Should All Rhode Island School Departments Be Budgeting for a Zero State Aid Increase?
Mayor Susan D. Menard submitted a $115.7-million budget yesterday that calls for a 3.85-percent tax rate increase — only the third tax hike in the mayor’s 12-year administration.And Douglas Hadden of the Pawtucket Times reports that city officials in Pawtucket are also expecting the legislature to reduce and maybe eliminate the Governor’s proposed 3% increase in state education aid…
“In my 12 years as mayor this is the most difficult one I have had to put together,” Menard said yesterday, citing a decrease in state aid and increases in fixed costs such as state pension contributions, health care and debt service….
Menard has budgeted for a $100,000 decrease in state aid for schools and level funding in general revenue sharing from the state.
“I can’t tell you how the General Assembly is going to balance the state’s mess,” Menard said.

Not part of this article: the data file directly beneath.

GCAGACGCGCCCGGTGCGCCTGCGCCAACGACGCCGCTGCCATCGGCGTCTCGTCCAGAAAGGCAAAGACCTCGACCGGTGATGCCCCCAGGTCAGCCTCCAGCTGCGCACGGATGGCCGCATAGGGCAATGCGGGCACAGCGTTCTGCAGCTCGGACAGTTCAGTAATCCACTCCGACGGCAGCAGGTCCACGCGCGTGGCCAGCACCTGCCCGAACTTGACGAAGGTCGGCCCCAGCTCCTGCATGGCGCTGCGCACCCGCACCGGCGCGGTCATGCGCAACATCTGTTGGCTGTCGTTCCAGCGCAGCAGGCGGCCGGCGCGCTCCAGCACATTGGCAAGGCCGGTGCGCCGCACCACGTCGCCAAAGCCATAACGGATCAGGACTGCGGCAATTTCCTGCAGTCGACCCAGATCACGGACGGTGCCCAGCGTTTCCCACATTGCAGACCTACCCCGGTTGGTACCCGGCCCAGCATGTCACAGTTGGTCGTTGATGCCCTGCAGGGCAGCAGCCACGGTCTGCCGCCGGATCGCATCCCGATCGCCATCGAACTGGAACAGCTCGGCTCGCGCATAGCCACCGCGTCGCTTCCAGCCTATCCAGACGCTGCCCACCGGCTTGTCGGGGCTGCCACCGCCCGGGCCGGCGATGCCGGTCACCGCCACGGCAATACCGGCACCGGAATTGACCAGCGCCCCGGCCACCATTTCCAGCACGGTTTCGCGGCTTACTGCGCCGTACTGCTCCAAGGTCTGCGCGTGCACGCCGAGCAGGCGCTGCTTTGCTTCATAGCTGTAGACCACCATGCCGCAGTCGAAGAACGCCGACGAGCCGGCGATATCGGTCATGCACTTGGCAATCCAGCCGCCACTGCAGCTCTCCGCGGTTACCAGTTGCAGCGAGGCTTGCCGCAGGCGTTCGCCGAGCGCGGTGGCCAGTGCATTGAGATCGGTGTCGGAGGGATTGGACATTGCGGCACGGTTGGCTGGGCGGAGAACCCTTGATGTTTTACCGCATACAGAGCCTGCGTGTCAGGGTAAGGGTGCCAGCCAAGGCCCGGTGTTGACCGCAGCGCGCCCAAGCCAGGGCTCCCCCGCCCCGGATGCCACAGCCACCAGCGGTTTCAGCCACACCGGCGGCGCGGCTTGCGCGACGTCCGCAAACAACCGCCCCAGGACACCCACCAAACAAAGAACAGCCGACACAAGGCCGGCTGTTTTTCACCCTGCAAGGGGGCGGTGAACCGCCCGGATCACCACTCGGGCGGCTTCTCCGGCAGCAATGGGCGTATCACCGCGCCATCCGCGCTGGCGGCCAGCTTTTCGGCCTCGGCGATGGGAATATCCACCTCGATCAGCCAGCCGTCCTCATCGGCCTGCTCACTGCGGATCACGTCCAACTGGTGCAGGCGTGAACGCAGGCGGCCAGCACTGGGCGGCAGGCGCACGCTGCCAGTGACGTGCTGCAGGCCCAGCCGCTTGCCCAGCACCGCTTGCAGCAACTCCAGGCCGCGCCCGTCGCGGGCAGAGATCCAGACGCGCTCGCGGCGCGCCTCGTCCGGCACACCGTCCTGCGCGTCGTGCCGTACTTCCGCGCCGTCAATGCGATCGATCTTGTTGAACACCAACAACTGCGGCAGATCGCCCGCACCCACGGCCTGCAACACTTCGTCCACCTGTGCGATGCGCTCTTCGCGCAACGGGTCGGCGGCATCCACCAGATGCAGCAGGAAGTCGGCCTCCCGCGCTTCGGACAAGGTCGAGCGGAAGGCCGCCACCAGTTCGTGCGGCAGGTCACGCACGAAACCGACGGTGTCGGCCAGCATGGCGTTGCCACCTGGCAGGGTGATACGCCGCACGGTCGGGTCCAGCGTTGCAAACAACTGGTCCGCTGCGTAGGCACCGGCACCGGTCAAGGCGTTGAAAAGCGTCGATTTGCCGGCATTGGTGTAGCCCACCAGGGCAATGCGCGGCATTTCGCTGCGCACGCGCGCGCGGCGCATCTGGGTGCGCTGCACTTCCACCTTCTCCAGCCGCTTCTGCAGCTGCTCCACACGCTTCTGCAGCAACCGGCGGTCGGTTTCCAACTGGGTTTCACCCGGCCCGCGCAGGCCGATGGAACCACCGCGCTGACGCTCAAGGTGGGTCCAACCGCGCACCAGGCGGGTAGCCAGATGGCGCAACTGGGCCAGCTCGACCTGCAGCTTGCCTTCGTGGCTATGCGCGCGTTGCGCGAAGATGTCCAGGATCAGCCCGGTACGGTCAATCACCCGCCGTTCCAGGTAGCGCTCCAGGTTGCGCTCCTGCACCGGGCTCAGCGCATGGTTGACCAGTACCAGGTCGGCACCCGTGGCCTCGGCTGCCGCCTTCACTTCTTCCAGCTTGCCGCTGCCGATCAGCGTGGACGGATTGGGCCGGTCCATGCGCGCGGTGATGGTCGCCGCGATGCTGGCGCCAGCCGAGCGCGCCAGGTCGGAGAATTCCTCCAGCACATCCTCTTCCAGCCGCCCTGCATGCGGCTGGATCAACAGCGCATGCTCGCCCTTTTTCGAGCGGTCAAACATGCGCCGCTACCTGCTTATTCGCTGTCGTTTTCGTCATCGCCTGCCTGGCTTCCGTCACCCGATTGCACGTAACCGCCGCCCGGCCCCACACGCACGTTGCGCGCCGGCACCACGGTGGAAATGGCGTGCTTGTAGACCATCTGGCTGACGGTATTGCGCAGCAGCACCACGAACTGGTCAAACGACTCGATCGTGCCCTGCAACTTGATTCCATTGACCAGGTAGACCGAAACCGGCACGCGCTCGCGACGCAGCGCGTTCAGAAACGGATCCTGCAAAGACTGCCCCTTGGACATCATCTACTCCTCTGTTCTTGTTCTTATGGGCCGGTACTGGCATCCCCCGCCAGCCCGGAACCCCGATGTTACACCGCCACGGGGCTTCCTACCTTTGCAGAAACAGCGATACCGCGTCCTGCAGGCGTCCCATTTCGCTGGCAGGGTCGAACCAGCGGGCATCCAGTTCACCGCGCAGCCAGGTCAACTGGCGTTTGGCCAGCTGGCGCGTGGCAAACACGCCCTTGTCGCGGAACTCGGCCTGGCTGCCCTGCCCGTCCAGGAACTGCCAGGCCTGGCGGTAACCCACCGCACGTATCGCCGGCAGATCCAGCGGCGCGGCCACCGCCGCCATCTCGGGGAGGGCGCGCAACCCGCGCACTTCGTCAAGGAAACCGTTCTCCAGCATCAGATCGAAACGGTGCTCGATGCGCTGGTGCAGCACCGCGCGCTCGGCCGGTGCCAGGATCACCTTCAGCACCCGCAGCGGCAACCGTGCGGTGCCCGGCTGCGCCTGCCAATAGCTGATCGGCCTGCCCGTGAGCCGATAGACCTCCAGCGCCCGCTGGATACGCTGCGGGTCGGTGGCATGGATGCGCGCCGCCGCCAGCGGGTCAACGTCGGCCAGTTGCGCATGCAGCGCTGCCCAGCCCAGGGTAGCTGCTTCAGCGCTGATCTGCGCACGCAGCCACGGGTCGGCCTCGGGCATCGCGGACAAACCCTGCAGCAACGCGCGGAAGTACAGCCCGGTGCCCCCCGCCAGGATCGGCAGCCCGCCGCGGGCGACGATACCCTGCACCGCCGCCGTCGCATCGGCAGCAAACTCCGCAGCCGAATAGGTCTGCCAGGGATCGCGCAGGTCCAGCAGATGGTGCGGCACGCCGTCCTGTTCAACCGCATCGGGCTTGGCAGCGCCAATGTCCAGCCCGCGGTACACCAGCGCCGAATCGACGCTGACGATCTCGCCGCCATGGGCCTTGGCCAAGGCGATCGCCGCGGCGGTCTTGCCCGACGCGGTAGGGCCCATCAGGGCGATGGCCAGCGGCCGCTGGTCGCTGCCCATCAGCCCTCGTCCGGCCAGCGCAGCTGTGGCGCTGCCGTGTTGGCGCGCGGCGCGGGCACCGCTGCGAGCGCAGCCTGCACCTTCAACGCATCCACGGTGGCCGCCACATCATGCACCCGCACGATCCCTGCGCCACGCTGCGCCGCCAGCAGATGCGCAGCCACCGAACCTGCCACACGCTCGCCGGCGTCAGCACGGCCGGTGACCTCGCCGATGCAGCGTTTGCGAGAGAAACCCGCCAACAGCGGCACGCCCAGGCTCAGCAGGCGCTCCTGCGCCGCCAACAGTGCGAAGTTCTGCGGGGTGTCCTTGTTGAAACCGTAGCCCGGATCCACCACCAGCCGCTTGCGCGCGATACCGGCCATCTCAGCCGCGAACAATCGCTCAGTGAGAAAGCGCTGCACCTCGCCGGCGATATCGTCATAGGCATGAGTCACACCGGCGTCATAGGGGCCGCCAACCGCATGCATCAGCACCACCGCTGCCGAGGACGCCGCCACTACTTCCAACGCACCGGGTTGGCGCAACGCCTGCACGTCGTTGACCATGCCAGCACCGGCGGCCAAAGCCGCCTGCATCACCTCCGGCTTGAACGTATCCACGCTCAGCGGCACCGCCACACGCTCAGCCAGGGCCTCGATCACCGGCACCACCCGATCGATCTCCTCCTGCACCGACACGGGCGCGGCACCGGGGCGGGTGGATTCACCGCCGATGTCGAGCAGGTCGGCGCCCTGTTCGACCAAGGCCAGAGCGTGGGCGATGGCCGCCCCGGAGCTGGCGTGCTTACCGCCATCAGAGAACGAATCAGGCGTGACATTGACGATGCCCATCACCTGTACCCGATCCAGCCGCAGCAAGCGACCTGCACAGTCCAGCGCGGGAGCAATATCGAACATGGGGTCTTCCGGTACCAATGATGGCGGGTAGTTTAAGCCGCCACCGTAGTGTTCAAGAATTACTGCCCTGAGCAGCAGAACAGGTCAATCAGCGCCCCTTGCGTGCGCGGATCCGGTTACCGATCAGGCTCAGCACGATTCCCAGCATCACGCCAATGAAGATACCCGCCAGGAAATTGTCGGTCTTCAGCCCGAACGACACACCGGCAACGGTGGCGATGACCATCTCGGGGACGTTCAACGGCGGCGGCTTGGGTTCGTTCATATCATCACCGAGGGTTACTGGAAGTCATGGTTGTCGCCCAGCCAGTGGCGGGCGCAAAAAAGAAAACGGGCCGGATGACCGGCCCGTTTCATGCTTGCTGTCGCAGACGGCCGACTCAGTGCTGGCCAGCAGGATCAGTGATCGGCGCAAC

With legislative leaders struggling to reduce a projected $360 million state budget deficit, the question increasingly seems to have become not whether something has to give, but what.If there was ever any doubt about how the legislature plans to modify the Governor’s budget, there isn’t anymore; the plan is to reduce spending on education to protect spending on social welfare programs and state government operations.
How much of the city’s projected boost in state aid could be threatened remains unclear, but a cut of some kind appears increasingly likely. “There’s a good chance – I’m not saying it’s definite – but there’s a good chance that could happen,” acknowledged City Clerk Richard Goldstein, who is the Doyle administration’s lobbyist on Smith Hill.
Goldstein said he first heard such talk from Daniel Beardsley, executive director of the League of Cities and Towns, at a meeting a few weeks ago, and proceeded to relay the news to key city officials.
Beardsley’s message about the local aid levels budgeted by the governor was that “it doesn’t look like we’re going to get it,” Goldstein related. “I’ve also heard it up at the Statehouse, that we shouldn’t plan on it, don’t plan on it.”
Is this the strategy the citizens of Rhode Island want to see implemented?